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GTAP Resource #5241

"The economic impact of irrigation water scarcity from climate change: A CGE analysis distinguishing between surface and ground water "
by Levin-Koopman, Jason, Onno Kuik, Richard Tol, Marnix Van Der Vat, Joachim Hunink and Roy Brouwer


Abstract
A number of climate change scenarios show an increased frequency and severity of droughts in The Netherlands due to reduced precipitation and warming summer temperatures
(van den Hurk et al., 2006). Depending on their location farmers may have access to surface water, ground water or both as their irrigation source. In times of water scarcity these different irrigation sources have distinctive characteristics that water managers need to consider in making allocation decisions.
To determine the extent of the benefit of increased access to river water in times of water scarcity we employ the multi-regional computable general equilibrium model GTAP-W (Calzadilla et al., 2010), which includes water as an explicit input in agricultural production. The model has been expanded to allow for differentiation between surface and groundwater endowments within individual regions in order to quantify the importance of increased surface water in irrigation as an adaptation response to climate change. The model has been applied to analyze the impact of a drier climate on the agricultural sector and the economy as a whole both in The Netherlands and its upstream neighbors in the Rhine and Meuse river basin, Belgium and Germany.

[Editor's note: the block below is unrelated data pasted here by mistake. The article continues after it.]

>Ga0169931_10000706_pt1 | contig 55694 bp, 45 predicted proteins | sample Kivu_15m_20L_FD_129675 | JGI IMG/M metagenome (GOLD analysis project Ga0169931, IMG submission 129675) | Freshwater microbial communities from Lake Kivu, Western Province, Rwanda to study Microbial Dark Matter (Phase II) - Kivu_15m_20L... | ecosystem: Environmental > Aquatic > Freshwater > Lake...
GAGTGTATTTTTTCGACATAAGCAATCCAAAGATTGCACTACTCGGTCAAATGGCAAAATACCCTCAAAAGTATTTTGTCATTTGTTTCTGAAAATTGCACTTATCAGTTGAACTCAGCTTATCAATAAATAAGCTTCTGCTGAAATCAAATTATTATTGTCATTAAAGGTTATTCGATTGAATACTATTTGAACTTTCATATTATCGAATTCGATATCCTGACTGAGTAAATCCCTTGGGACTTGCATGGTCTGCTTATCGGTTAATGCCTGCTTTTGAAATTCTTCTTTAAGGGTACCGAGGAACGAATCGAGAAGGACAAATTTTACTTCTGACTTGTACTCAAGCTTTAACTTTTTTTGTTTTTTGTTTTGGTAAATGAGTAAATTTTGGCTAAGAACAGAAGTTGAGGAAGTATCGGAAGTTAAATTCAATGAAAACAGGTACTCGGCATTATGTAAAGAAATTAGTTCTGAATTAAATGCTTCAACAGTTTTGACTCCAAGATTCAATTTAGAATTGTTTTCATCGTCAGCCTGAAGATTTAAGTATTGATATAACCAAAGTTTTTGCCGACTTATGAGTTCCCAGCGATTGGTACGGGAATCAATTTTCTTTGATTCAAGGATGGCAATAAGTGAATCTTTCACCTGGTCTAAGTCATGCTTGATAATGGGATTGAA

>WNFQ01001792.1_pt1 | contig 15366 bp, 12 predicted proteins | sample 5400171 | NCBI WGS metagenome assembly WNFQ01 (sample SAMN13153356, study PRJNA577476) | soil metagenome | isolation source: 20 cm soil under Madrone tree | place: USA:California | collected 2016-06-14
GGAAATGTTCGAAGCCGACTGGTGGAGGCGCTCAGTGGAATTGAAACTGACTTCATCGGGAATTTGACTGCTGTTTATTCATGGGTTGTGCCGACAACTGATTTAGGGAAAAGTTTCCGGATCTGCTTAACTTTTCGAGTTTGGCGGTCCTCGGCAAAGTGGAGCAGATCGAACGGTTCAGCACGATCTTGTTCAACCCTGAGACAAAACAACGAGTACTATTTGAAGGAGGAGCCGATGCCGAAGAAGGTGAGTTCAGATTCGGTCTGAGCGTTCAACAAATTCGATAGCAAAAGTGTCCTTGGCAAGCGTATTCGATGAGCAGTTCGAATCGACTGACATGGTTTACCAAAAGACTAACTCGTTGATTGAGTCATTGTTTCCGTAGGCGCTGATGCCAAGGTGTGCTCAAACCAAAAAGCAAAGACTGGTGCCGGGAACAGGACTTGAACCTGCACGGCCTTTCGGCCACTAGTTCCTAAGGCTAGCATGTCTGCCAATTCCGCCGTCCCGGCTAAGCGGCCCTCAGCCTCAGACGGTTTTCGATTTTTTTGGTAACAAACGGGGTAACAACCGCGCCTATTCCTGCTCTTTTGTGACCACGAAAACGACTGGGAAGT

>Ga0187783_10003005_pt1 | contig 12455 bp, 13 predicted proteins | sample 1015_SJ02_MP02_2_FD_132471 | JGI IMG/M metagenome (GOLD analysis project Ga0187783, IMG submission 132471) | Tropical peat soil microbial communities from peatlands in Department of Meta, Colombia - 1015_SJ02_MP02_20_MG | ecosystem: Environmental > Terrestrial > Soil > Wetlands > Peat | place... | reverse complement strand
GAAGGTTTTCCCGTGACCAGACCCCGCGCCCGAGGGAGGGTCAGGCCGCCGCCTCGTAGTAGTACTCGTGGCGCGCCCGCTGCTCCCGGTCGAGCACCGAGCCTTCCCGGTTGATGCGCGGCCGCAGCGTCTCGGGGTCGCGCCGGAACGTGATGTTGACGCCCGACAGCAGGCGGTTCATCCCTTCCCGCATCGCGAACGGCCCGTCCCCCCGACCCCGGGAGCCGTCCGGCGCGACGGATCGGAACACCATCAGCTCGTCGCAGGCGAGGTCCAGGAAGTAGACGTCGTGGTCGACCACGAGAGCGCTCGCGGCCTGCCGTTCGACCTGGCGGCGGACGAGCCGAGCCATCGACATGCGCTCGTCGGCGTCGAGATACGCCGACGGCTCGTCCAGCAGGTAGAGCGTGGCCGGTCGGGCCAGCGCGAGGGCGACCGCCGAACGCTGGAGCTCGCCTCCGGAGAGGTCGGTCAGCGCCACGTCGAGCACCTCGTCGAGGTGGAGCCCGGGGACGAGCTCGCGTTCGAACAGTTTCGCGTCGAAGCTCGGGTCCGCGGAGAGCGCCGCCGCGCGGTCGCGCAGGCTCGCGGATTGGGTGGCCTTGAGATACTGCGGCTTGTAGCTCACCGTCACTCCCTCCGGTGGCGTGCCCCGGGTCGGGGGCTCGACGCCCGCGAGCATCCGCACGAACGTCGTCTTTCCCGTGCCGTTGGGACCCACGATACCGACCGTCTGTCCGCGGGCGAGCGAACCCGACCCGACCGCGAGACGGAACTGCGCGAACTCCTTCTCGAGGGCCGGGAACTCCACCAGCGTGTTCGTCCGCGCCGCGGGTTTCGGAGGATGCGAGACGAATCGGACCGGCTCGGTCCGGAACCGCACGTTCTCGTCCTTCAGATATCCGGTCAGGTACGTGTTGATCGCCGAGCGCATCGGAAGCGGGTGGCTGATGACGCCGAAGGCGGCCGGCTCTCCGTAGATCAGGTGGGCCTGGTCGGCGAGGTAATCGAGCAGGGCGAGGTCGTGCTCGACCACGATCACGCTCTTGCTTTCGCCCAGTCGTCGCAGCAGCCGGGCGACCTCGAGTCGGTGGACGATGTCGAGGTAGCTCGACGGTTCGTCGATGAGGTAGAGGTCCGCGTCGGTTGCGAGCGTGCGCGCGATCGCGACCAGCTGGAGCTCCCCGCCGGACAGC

We further examine the benefit of increased water irrigation infrastructure as an additional adaptation response for Dutch agricultural producers and the subsequent effect that the Dutch adaptation response might have on the agricultural markets for the upstream countries Belgium and Germany. The results show that a limited increase in surface water irrigation infrastructure increases the output of all crop sectors including rain fed sectors. However a much larger expansion of irrigated areas increases the demand and price for labor and capital to such an extent that rain fed agricultural sectors decrease as a result. The impacts on the upstream countries are limited but non-negligible.



Resource Details (Export Citation) GTAP Keywords
Category: 2017 Conference Paper
Status: Published
By/In: Presented at the 20th Annual Conference on Global Economic Analysis, West Lafayette, IN, USA
Date: 2017
Version:
Created: Levin-Koopman, J. (4/12/2017)
Updated: Levin-Koopman, J. (6/9/2017)
Visits: 1,189
- Climate impacts
- Water
- Europe (Northern)
- Europe (Western)


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